Public participation in the appointment process of CGE candidates gives effect to the notion of representative democracy, a cornerstone of the Constitution, which ensures that members of the public are given the opportunity to take part in decisions that affect them. This further gives substance to the principle of accountability. In the Constitutional Court case of Doctors for Life International v Speaker of the National Assembly and Others the Court emphasised that “participation by the public on a continuous basis provides vitality to the functioning of a representative democracy…It encourages citizens of a country to be actively involved in public affairs, identify themselves with the institutions of government and become familiar with the laws that are made.”
The uThukela District Municipality (the Municipality) in KwaZulu-Natal Province has established a “Maidens Bursary” to fund higher education for young women. That is laudable. But, that is not all. Sixteen young women who are the beneficiaries of the scholarship, are reportedly examined regularly to ascertain their virginity. The bursary is conditioned upon their remaining virgins. This, happening in 2016, in a supposedly constitutional democracy.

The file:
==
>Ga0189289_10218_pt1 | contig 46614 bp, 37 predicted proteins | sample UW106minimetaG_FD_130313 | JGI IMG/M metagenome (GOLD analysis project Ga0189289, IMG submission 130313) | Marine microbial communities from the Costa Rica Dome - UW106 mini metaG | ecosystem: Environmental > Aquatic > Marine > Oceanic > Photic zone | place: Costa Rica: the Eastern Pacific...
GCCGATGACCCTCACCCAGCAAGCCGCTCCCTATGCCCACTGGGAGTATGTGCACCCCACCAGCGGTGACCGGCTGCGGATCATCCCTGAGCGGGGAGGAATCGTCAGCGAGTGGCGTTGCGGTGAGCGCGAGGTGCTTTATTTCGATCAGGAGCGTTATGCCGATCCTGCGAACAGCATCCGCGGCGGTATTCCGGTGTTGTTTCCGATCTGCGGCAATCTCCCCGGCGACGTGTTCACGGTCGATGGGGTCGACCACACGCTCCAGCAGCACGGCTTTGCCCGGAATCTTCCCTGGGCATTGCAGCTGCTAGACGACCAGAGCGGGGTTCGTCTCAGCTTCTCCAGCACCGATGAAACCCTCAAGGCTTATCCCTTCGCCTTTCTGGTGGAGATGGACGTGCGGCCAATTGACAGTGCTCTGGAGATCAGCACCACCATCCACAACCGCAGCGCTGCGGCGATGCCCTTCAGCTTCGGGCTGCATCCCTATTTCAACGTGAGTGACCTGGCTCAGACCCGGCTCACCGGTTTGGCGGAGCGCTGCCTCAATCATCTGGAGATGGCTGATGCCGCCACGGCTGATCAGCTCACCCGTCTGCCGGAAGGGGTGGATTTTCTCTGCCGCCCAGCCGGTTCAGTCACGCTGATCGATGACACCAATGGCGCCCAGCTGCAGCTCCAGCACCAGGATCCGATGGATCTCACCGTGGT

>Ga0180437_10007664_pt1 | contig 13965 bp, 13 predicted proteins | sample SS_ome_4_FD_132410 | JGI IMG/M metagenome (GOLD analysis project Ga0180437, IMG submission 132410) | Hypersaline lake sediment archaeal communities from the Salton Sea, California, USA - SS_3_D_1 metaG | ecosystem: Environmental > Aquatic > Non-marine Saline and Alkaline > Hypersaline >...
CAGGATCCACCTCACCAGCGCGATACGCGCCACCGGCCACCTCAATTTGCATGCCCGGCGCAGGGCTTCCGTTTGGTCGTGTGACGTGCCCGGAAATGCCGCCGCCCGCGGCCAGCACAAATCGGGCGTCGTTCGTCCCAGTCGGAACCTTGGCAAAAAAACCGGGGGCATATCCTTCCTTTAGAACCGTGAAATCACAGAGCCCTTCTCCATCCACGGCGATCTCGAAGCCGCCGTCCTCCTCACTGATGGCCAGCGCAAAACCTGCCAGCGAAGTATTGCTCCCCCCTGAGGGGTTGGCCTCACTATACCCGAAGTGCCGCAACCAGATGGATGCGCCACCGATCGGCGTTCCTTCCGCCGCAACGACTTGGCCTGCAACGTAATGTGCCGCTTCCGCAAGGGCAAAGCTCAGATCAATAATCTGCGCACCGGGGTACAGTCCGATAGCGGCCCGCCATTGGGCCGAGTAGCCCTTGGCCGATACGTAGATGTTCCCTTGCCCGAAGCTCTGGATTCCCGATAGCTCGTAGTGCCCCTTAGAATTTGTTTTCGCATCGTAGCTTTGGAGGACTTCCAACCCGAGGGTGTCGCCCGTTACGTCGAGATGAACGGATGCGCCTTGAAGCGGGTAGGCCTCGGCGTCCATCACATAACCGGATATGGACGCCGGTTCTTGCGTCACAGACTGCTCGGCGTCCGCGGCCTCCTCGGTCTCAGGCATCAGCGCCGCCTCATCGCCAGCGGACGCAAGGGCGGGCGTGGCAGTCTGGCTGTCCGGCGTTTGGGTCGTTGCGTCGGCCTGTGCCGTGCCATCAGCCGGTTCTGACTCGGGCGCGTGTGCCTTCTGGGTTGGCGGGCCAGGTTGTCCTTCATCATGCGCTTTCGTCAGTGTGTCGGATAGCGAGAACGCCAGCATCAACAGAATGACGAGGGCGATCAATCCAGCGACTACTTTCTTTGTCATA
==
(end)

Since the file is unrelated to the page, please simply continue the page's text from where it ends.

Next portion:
Today, October 15, is the International Day of Rural Women as set by the United Nations. The day seeks to recognise the role of rural women in enhancing agricultural and rural development, improving food security and eradicating rural poverty. Indications, however, are that South Africa is far from this ideal.
Rural women live in areas falling under traditional authorities, with most of them living on communal land. According to the former Department of Land Affairs some 21.5 million people lived in communal areas as at 2008. Census figures state that 58.9% of individuals living in such areas are female.